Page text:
UH Athletics puts the student back in student-athlete
As the NCAA enters its seventh year investigating the academic fraud case against the University of North Carolina, the role of the student-athlete is constantly debated. Are they employees of the school that should be treated as such, or is there still room for the student aspect of student-athlete?
UH Athletics looks to fit the second definition, totaling an overall 2.88 GPA in the fall, and continuing their recent success with their fourth straight semester greater than 2.85. Additionally, a record-high 96 student-athletes were named to the Dean’s List.
“We are focused on building champions for life,” said Vice President for Athletics Hunter Yurachek. “Our three core pillars in that pursuit are academics, athletics and as members of our community, and when we have success in any of those three pillars, we celebrate our student-athletes’ achievements.”
Since Yurachek took over the program in April 2015, Cougar athletics have posted four of the top academic performances in school history. The number of student-athletes achieving 4.0 semesters has steadily increased, with 14 reaching the feat last fall.
Junior golfer Megan Thothong is one of the 14, totaling a 4.0 in three straight semesters, but the Dallas native’s success was not just in the classroom. Thothong was named to both the American Athletic Conference All-Academic and All-AAC teams in 2016.
“I work just as hard in the classroom as on the course,” Thothong said. “People like to joke that being a student-athlete is like having two full-time jobs, and coming into college it was important for me to do really well in both.”
Often competitive by nature, athletes compete beyond the fields in classrooms and sometimes event within the athletic department. Eleven of the 17 programs now have a cumulative GPA greater than 3.0, with softball leading the pack at 3.53.
Softball also led all programs with a 3.59 last semester, its highest fall GPA in program history. First-year head coach Kristin Vesely knows the importance of excelling in the classroom, especially for female student-athletes.
“Female athletes don’t have as big an opportunity to go pro, and while we have pro in our sport, it’s not at a high-income level and it’s not enough to sustain a living,” Vesely said. “If they’re able to master being at the field for 20 hours a week, being in class for 15 hours and still get As, that shows something to people.”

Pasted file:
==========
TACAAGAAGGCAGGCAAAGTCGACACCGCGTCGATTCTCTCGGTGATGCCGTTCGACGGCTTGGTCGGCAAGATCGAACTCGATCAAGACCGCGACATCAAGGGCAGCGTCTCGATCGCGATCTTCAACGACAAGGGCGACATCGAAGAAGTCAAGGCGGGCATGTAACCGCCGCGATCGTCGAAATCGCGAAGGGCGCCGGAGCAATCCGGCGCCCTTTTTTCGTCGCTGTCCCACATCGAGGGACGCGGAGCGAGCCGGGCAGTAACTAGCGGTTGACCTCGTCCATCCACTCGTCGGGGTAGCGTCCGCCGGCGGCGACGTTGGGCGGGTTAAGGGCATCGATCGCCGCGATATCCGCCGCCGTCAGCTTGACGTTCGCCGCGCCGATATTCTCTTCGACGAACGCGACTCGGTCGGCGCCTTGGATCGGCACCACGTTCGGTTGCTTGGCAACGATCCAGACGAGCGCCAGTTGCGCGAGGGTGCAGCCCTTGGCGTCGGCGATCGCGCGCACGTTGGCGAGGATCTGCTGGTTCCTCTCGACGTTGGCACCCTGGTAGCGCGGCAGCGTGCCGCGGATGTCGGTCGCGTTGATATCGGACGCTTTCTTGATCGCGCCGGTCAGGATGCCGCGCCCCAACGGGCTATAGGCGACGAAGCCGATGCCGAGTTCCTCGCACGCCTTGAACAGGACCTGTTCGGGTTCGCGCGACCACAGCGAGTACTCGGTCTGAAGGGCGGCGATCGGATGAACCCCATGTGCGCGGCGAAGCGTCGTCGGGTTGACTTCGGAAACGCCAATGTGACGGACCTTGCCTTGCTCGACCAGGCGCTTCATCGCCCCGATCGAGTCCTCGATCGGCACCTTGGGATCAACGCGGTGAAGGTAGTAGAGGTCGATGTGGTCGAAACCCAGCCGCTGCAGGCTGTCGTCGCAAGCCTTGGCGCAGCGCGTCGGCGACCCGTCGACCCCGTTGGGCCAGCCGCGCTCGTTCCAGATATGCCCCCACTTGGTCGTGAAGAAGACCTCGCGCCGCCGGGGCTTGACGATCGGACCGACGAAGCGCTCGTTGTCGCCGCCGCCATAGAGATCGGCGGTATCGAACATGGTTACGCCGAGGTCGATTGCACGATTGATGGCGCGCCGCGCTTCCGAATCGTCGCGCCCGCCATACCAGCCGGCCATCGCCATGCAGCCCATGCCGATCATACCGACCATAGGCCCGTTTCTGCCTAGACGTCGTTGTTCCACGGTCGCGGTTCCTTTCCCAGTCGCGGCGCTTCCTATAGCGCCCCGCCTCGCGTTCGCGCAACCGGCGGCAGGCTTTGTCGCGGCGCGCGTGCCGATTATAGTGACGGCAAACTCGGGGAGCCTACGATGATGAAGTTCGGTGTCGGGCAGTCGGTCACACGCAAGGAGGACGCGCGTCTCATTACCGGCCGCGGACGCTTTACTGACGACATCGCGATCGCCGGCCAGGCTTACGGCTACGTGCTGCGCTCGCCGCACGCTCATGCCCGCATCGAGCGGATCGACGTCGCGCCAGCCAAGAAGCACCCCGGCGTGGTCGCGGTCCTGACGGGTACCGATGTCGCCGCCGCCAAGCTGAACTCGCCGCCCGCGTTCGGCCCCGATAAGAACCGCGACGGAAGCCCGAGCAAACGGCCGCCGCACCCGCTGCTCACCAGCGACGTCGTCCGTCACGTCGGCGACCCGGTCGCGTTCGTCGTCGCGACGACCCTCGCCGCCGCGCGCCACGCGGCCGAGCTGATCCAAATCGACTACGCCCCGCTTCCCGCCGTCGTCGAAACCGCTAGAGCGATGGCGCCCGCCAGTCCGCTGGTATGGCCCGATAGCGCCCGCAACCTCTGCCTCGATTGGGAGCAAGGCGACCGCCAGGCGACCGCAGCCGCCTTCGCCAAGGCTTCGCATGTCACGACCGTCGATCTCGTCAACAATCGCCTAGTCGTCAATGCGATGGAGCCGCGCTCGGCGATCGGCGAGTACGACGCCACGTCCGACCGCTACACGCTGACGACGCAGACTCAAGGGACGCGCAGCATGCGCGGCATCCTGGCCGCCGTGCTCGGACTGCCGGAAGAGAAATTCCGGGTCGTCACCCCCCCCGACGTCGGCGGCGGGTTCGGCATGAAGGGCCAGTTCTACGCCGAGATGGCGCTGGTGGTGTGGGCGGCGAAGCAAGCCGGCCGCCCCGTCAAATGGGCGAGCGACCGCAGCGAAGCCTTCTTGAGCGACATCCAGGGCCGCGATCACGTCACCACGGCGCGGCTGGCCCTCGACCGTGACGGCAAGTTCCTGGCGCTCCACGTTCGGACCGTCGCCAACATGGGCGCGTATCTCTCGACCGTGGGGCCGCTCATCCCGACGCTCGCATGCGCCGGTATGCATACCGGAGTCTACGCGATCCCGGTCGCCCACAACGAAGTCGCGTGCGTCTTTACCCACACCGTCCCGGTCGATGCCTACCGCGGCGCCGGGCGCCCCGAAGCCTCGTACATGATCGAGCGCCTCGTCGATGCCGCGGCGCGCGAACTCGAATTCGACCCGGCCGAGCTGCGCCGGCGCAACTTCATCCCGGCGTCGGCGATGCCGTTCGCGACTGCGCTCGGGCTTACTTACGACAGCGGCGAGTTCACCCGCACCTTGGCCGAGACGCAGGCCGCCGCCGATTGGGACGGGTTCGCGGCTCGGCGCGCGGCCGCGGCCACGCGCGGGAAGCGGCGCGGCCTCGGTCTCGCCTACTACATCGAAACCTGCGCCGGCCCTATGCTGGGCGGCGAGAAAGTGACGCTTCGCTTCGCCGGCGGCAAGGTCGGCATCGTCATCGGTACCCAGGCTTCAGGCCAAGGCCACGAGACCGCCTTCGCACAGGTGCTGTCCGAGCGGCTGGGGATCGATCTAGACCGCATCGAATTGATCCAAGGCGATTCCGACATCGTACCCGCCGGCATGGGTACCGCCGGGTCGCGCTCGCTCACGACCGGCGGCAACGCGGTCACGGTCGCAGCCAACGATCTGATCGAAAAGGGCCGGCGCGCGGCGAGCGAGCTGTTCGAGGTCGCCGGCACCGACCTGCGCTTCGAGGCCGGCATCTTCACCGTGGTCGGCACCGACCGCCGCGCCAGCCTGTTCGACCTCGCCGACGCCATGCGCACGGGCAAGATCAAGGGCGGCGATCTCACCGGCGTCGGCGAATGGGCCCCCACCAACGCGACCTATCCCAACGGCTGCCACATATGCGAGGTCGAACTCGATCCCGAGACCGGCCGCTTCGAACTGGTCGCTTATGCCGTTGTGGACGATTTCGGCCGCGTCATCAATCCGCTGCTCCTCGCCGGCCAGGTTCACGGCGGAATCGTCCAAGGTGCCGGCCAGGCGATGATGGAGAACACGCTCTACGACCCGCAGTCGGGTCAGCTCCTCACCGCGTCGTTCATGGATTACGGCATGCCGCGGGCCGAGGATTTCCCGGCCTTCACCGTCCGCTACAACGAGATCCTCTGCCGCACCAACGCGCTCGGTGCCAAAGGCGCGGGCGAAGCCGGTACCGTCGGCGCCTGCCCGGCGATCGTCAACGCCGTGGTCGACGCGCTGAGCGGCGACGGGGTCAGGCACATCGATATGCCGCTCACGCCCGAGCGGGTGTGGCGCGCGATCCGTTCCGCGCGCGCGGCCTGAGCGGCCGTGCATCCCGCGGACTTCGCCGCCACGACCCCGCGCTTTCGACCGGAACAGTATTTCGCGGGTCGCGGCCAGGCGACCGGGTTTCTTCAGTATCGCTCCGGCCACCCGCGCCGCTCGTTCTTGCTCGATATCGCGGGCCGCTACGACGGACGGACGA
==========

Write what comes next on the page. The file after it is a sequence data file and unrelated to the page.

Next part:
Houston still has work to do as a department, ranking in the lower half of the AAC by overall GPA. In addition, of the more than 2,300 student-athletes named to the AAC All-Academic team in 2015-2016, only 159 came from the Cougars, ranking No. 10 out of 12 schools.
One of the three core programs of the department is academics, so many resources are available to the student-athletes struggling in the classroom.
“Academic resources, study hall sessions and individual tutors, along with frequent communication with UH faculty on academic performance of at-risk students and early warning systems are in place,” Yurachek said. “Our student-athletes are monitored and supported on a daily basis by a committed staff of academic advisers and coaches who prioritize academic success.”
In addition, individual coaches instill their own academic requirements and resources for their athletes.
As a stand-out player at University of Oklahoma under longtime head coach Patty Gasso, Vesely learned the importance of succeeding in all aspects of being a student-athlete, instituting her own standards on the program.
“They meet weekly with (assistant) coach (Jessica) Schultz and update us on grades so that after the first week we know if something is not going well,” Vesely said. “We’re very big into team study hall, and the incoming freshman have 10 hours a week of mandatory study hall.”
Vesely adds to a program that has had the best overall GPA each of the past four fall semesters and was second in cumulative GPA after Spring 2016.
As each student-athlete comes to Houston they meet with an academic adviser to work out a degree plan, creating a calendar to fit all their classes around practices and competitions.
“From the very beginning we are used to getting our work done,” Thothong said. “We have (Associate Athletics Director for Academic Services) Maria Peden, and she helps us set up our four-year course to see which classes we should take to set us up for success.”
Most student-athletes go pro in something besides sports, and even for those who do, having a strong educated background is important in the real world.
With only three semesters left at UH, Thothong understands the reality of the situation facing her.
“Not everyone is going to become a professional athlete,” Thothong said. “It’s all about setting yourself up for success.”